So far during the first round of the Stanley Cup playoffs, there has been no shortage of emotional moments, stirring comebacks and terrific individual performances. Still, we are once again left with an uncomfortable sense of bewilderment at just what the NHL powers want the game to look like, what is going to be acceptable conduct on the ice (or the bench), and how you make the appropriate statement to reinforce that. Lots of lows and a few highs.
What are we talking about?
How about this: There is no way to defend Minnesota forward Matt Cooke's knee on Tyson Barrie in Game 3 that likely finished the Colorado Avalanche defenseman's season and earned Cooke a seven-game suspension. None. But to instantly assume that a guy who hasn't run afoul of NHL law in terms of supplemental discipline since late in the 2011 season is merely revealing his "true" colors is just a tad too convenient for my liking. All the evidence suggests Cooke worked at changing the way he played, changing angles of approach and learning when to back off rather than ram forward. Was this a dangerous play? Yes. Was it worse than Bryan Bickell's knee on Vladimir Sobotka in Game 2 of the Chicago-St. Louis series? The outcome was different and assailant was different, but they are basically the same type of play with the same potential outcome. Barrie is gone long term, while Sobotka was able to get up and return to action. Bickell was assessed a minor penalty, as was Cooke. Now Cooke is gone seven games because in this league, you can never really escape the past. Should you be able to? That's a fair question. Shouldn't this be like the penal system where rehabilitation is as much a part of the equation as punishment? Part of the legacy of former head of player safety Brendan Shanahan was reaching out to players who might have been close to the line to talk about modifying their games or warning them of future consequences. In the end, Cooke deserved to be punished, and many wanted to see an even greater penalty. Still doesn't excuse Bickell's reckless play, which should have cost him at least some time away from the series.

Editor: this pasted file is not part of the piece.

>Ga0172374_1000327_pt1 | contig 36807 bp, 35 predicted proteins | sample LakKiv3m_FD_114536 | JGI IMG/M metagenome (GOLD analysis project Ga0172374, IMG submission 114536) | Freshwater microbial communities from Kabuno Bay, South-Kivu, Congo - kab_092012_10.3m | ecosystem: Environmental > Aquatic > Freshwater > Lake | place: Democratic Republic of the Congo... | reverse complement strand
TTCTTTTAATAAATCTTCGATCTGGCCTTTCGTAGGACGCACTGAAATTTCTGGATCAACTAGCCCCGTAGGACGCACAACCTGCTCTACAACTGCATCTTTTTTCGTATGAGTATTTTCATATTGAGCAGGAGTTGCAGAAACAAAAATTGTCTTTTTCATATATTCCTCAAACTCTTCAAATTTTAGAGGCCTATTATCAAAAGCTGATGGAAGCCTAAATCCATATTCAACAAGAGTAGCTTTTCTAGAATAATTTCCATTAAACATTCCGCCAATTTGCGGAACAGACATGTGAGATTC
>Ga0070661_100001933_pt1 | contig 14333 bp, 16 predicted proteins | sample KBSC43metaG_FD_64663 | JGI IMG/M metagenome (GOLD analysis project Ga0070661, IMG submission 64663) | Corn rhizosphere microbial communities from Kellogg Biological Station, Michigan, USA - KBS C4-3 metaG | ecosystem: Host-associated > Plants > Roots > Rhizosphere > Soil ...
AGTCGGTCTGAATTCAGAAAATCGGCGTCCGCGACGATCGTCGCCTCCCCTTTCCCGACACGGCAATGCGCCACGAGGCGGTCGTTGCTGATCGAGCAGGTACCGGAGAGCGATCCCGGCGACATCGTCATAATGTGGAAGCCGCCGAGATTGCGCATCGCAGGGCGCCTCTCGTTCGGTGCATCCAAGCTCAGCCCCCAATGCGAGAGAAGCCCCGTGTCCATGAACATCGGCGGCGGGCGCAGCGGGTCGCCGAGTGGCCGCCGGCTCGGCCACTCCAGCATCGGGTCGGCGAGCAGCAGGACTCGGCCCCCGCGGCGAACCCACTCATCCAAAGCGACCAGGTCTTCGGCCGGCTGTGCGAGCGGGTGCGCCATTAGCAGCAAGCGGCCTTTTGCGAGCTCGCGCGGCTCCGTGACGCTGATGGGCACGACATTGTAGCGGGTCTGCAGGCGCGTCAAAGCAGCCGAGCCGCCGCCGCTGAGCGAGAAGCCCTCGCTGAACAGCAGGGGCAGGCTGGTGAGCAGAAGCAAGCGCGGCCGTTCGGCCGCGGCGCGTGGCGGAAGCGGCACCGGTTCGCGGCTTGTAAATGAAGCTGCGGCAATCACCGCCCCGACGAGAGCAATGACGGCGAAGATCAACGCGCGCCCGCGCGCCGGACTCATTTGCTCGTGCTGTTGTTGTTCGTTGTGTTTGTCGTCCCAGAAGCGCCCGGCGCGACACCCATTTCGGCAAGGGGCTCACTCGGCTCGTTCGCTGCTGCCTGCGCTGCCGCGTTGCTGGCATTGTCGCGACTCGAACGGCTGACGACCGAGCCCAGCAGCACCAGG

And then there's this: Boston's Milan Lucic spears Detroit's Danny DeKeyser in the groin area. Painful? Check. Reckless and dangerous? Check. The Bruins winger wasn't penalized during the game and gets a $5,000 fine, half the maximum allowed by the current collective bargaining agreement. Really? Why not a one-game suspension? And why, for goodness sake, not the full $10,000, as paltry as that is for a stick in the nether regions? Chicago Blackhawks coach Joel Quenneville, who had the misfortune of briefly grabbing his own groin area after officials failed to call a penalty in overtime of Game 1 of the Hawks' series with St. Louis, had to pay $25,000 because the league can do whatever it likes to coaches, general managers and other team officials. Logic check to Aisle 1.